Philip I

Philip I, 1052–1108, king of France (1060–1108), son and successor of Henry I. He enlarged, by arms and by diplomacy, his small royal domain. In order to prevent the union of England and Normandy under a single ruler, he consistently supported Robert II of Normandy (Robert Curthose). In spite of his efforts, royal power remained weak. Philip's practice of simony and his consequent opposition to the reforms of Pope Gregory VII brought him into conflict with the Holy See. Among the issues were simony and control of marriage policy, an issue fueled by Philip's private life. Philip repudiated his first wife, Bertha, daughter of the count of Holland, and married, over the opposition of the Roman Catholic Church, Bertrada of Montfort, wife of Count Fulk of Anjou, while both Bertha and Fulk were still living. Philip, excommunicated by popes Urban II and Paschal II, remained defiant until 1104. In his last years his son, Louis VI, ruled for him.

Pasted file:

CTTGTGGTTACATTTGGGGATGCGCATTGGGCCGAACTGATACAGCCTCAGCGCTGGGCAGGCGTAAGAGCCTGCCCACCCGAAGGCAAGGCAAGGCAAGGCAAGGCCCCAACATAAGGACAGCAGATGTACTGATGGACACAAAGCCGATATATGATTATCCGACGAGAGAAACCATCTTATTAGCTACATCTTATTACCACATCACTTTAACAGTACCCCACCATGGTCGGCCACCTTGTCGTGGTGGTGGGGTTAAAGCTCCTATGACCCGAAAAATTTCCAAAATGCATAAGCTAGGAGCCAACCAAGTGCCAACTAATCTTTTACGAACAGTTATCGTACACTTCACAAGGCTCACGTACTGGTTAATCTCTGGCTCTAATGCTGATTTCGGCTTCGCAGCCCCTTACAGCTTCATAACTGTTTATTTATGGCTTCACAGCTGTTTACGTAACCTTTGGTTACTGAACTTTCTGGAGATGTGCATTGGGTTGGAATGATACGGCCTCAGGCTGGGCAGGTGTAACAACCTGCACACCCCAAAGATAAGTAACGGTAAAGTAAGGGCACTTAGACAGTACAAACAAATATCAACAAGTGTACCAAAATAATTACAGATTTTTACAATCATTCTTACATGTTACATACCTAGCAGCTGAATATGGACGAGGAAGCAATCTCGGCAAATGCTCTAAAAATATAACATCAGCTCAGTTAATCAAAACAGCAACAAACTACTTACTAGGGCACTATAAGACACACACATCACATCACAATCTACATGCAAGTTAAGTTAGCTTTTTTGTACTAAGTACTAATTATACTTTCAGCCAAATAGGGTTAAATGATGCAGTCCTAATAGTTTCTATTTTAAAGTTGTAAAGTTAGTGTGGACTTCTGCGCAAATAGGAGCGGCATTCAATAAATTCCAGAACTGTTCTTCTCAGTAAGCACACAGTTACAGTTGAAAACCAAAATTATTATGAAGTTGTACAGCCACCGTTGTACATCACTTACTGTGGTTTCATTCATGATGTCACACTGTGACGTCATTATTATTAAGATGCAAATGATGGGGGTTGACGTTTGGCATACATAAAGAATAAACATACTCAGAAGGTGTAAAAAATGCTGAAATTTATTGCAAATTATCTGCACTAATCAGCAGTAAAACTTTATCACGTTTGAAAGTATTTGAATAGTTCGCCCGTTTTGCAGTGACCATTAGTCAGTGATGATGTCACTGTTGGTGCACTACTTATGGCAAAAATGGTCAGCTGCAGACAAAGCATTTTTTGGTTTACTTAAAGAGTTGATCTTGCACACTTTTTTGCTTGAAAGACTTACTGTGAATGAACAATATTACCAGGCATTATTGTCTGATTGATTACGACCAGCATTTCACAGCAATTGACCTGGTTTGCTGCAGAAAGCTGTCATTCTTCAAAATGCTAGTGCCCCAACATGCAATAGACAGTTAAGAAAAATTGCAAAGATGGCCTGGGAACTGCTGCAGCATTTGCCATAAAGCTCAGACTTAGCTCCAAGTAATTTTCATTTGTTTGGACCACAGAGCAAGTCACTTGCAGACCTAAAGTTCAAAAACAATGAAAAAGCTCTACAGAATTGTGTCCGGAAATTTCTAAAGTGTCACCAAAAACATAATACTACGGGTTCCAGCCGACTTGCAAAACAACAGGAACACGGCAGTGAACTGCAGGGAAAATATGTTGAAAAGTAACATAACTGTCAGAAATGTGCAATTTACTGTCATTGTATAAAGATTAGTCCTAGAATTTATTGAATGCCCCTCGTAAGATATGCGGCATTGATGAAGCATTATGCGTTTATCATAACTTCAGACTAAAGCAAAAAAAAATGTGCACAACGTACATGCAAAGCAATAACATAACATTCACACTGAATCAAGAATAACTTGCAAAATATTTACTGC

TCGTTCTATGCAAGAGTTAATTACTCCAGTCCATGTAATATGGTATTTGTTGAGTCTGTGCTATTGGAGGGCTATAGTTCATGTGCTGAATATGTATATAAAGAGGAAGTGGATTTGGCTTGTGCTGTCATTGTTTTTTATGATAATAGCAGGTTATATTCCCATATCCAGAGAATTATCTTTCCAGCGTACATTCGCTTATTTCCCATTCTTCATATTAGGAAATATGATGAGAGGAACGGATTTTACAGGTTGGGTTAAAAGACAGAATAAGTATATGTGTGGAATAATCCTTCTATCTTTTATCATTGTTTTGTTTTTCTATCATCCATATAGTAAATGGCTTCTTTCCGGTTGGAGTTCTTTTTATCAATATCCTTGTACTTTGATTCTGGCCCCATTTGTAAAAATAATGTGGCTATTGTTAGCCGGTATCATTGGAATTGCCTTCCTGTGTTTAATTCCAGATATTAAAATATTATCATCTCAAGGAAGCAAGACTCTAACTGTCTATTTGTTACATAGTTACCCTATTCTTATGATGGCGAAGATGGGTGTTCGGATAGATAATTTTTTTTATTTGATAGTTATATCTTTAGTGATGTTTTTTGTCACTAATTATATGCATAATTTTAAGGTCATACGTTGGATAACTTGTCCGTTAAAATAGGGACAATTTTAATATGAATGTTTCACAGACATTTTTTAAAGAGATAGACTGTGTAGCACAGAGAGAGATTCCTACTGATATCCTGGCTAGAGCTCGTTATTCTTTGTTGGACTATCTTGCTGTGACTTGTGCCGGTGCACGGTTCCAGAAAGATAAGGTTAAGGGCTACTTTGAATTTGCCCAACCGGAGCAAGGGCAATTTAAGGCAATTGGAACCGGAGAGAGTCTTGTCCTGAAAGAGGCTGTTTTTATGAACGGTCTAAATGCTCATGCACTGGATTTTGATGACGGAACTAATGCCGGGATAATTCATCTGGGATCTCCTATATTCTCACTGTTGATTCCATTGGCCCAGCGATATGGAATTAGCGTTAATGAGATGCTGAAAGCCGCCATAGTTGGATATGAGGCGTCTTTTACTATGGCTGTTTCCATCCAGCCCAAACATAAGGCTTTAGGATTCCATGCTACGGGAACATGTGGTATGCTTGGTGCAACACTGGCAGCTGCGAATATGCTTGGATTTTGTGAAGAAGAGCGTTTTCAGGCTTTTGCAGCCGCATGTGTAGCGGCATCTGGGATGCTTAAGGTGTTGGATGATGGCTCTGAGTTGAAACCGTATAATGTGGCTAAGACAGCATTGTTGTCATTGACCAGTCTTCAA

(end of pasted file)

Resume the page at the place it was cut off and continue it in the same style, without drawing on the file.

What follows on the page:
The Columbia Electronic Encyclopedia, 6th ed. Copyright © 2012, Columbia University Press. All rights reserved.

See more Encyclopedia articles on: French History: Biographies